College students are known for pulling all-nighters, cramming for tests, and working on multiple assignments at once.
Coffee and energy drinks are what people assume most students are using. Now, students are learning how to complete their work with the help of a different substance – Adderall.
According to the 2016 National Survey on Drug Use and Health, Adderall is the second most common drug abused on college campuses.
Oscar Hernandez has always had issues procrastinating and had trouble focusing on his school work. In the efforts to get things done, he decided to try Adderall.
“I had a big paper due and it’s really easy for me to get distracted,” Hernandez said. “My roommate had picked some up from his friend and I decided to try it because something that could help me focus sounded interesting to me.”
The drug made Hernandez feel alert. Since then, he has used Adderall multiple times throughout his college career.
“I do think taking it is worth it and I’ll probably keep taking it since I think it genuinely helps,” Hernandez said.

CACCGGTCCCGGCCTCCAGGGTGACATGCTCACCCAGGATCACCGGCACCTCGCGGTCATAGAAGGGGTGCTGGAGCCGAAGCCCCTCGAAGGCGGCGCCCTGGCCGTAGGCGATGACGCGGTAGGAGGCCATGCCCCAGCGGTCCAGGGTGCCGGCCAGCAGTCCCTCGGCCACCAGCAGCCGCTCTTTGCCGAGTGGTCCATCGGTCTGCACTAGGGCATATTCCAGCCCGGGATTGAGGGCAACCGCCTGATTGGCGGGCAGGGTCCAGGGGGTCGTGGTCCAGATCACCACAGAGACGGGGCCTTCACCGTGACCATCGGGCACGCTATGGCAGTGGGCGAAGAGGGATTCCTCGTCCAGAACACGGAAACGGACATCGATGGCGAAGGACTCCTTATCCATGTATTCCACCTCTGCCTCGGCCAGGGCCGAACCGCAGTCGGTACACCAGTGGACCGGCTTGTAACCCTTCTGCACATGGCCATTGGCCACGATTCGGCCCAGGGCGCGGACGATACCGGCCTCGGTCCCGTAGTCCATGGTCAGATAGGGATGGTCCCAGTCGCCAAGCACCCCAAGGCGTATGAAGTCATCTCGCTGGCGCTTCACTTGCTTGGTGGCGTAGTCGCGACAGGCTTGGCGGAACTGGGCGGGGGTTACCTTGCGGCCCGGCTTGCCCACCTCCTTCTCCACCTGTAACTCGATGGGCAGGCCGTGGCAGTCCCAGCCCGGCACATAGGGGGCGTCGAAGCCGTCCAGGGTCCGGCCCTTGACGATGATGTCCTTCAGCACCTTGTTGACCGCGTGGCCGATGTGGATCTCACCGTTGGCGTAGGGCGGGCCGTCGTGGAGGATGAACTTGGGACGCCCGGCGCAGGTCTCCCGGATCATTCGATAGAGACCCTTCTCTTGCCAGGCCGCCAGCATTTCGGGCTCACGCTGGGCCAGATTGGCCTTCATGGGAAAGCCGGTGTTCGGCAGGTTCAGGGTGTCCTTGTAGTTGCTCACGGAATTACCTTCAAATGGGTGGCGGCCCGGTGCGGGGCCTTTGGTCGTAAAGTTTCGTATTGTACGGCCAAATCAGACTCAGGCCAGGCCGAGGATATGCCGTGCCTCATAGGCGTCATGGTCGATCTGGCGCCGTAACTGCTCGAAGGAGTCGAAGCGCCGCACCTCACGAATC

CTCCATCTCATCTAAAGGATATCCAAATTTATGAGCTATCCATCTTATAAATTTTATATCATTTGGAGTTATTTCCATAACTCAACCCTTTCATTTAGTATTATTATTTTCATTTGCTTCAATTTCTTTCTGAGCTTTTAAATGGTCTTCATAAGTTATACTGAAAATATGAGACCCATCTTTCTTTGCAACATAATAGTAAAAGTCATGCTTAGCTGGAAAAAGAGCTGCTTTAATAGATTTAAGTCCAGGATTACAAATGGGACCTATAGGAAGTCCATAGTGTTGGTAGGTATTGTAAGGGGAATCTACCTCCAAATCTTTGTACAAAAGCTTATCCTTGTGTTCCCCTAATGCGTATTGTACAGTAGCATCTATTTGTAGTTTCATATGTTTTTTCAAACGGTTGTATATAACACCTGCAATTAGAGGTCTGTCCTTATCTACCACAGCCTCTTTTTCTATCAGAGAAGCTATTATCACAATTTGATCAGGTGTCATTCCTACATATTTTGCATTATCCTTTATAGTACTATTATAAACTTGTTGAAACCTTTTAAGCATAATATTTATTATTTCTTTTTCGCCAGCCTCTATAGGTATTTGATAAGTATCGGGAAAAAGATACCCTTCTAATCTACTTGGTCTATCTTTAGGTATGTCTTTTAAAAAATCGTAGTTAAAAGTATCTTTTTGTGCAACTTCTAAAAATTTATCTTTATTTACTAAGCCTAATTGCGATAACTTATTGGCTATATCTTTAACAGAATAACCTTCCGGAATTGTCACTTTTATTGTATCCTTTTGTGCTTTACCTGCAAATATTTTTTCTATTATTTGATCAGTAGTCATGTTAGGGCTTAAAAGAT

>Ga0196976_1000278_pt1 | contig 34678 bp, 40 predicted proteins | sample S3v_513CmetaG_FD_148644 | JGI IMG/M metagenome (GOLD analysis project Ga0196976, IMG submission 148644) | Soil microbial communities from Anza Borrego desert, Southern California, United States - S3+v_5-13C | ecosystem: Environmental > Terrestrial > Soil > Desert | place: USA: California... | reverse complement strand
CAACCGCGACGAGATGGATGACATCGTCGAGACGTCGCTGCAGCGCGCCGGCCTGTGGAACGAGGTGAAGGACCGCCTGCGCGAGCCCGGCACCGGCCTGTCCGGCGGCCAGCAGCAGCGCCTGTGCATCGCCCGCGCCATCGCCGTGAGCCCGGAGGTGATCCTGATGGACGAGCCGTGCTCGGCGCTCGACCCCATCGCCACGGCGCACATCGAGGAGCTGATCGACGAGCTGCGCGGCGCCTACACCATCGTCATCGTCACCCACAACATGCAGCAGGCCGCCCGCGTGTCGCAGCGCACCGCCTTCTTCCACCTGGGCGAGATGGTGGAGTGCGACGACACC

Adderall is typically prescribed to individuals with ADHD. It releases chemicals, specifically dopamine, serotonin and norepinephrine in the brain to stimulate focus and awareness. However, it also comes with negative side effects.
“Staying up all night isn’t good for the body in general, so using Adderall to do this is even worse because they may not know their health status,” said Justin Santos, a registered nurse. “Adderall can do things, like, exacerbate a heart issue.”
Aware of such risks, Monica Valdivia, CSUSB student, was reluctant to try the drug.
“The first time I took it I was so nervous because it’s not prescribed to me so I didn’t know if it would affect me negatively,” Valdivia said. “That’s why I only take it when I feel like I seriously need the help.”
The drug is easily accessible. This is why it’s widely and commonly consumed by college students.
“If you try hard enough, you can find it in a couple of hours,” Astrid Cortez, CSUSB alumni, said. “It’s as easy as buying weed now.”
Cortez used to frequently use Adderall. However, she stopped once she felt it wasn’t working for her.
“I feel like it does nothing for me anymore,” Cortez said. “Students are so stressed all the time. I don’t blame them for trying to find something that helps.”
Students can go from taking the pill once a month to every week.
It is never advised to use pills unless prescribed. The pressure to do well in college makes students disregard this and turn to alternative substances. Using Adderall for temporary help is not worth the potential danger.
“If you’re thinking about taking Adderall I would advise you to think it through,” Santos said. “It may seem like an easy option but risking your health is never worth it.”